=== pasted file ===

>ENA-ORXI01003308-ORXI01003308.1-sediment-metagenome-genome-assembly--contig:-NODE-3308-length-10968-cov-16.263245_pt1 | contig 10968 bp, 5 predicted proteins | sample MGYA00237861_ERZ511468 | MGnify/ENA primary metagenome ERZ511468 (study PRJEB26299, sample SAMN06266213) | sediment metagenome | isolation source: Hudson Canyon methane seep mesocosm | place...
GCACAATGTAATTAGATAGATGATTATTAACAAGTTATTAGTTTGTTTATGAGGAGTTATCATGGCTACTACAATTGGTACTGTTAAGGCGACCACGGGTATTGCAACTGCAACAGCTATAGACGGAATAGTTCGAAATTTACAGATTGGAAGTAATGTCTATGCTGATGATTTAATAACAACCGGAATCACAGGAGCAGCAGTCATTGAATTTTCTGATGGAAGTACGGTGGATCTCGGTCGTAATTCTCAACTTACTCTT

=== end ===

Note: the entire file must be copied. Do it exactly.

>ENA-ORXI01003308-ORXI01003308.1-sediment-metagenome-genome-assembly--contig:-NODE-3308-length-10968-cov-16.263245_pt1 | contig 10968 bp, 5 predicted proteins | sample MGYA00237861_ERZ511468 | MGnify/ENA primary metagenome ERZ511468 (study PRJEB26299, sample SAMN06266213) | sediment metagenome | isolation source: Hudson Canyon methane seep mesocosm | place...
GCACAATGTAATTAGATAGATGATTATTAACAAGTTATTAGTTTGTTTATGAGGAGTTATCATGGCTACTACAATTGGTACTGTTAAGGCGACCACGGGTATTGCAACTGCAACAGCTATAGACGGAATAGTTCGAAATTTACAGATTGGAAGTAATGTCTATGCTGATGATTTAATAACAACCGGAATCACAGGAGCAGCAGTCATTGAATTTTCTGATGGAAGTACGGTGGATCTCGGTCGTAATTCTCAACTTACTCTT